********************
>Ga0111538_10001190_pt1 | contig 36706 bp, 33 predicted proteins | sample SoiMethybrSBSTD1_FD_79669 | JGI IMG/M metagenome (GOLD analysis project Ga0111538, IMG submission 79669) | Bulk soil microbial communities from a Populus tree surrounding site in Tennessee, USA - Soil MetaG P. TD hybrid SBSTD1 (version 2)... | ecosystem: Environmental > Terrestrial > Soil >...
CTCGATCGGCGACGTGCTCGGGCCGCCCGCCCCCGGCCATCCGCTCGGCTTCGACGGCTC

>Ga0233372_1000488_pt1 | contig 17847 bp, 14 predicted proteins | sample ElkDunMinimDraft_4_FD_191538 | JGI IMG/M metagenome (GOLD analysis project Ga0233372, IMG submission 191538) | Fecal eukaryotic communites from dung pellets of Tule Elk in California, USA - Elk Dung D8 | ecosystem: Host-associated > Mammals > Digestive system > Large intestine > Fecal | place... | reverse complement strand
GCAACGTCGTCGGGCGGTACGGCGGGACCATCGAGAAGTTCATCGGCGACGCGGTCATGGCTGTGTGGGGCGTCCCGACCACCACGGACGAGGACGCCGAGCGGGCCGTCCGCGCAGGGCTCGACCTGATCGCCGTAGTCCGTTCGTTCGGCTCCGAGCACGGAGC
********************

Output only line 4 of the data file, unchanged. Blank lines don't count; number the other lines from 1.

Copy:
GCAACGTCGTCGGGCGGTACGGCGGGACCATCGAGAAGTTCATCGGCGACGCGGTCATGGCTGTGTGGGGCGTCCCGACCACCACGGACGAGGACGCCGAGCGGGCCGTCCGCGCAGGGCTCGACCTGATCGCCGTAGTCCGTTCGTTCGGCTCCGAGCACGGAGC